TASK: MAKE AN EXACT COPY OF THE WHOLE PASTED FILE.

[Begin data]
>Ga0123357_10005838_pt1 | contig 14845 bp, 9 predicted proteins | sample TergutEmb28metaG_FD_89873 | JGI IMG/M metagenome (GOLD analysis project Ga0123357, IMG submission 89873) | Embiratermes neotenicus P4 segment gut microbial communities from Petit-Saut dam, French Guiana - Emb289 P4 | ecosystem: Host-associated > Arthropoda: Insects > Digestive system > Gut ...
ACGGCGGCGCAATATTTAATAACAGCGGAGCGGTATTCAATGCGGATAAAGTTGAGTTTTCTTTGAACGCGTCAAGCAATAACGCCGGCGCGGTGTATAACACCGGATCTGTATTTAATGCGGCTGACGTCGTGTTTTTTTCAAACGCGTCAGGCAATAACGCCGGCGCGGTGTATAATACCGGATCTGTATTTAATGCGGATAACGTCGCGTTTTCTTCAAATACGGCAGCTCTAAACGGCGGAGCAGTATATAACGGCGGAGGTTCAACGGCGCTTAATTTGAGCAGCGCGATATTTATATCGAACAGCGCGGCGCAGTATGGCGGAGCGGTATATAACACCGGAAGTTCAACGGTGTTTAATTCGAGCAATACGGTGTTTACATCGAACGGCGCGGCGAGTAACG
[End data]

>Ga0123357_10005838_pt1 | contig 14845 bp, 9 predicted proteins | sample TergutEmb28metaG_FD_89873 | JGI IMG/M metagenome (GOLD analysis project Ga0123357, IMG submission 89873) | Embiratermes neotenicus P4 segment gut microbial communities from Petit-Saut dam, French Guiana - Emb289 P4 | ecosystem: Host-associated > Arthropoda: Insects > Digestive system > Gut ...
ACGGCGGCGCAATATTTAATAACAGCGGAGCGGTATTCAATGCGGATAAAGTTGAGTTTTCTTTGAACGCGTCAAGCAATAACGCCGGCGCGGTGTATAACACCGGATCTGTATTTAATGCGGCTGACGTCGTGTTTTTTTCAAACGCGTCAGGCAATAACGCCGGCGCGGTGTATAATACCGGATCTGTATTTAATGCGGATAACGTCGCGTTTTCTTCAAATACGGCAGCTCTAAACGGCGGAGCAGTATATAACGGCGGAGGTTCAACGGCGCTTAATTTGAGCAGCGCGATATTTATATCGAACAGCGCGGCGCAGTATGGCGGAGCGGTATATAACACCGGAAGTTCAACGGTGTTTAATTCGAGCAATACGGTGTTTACATCGAACGGCGCGGCGAGTAACG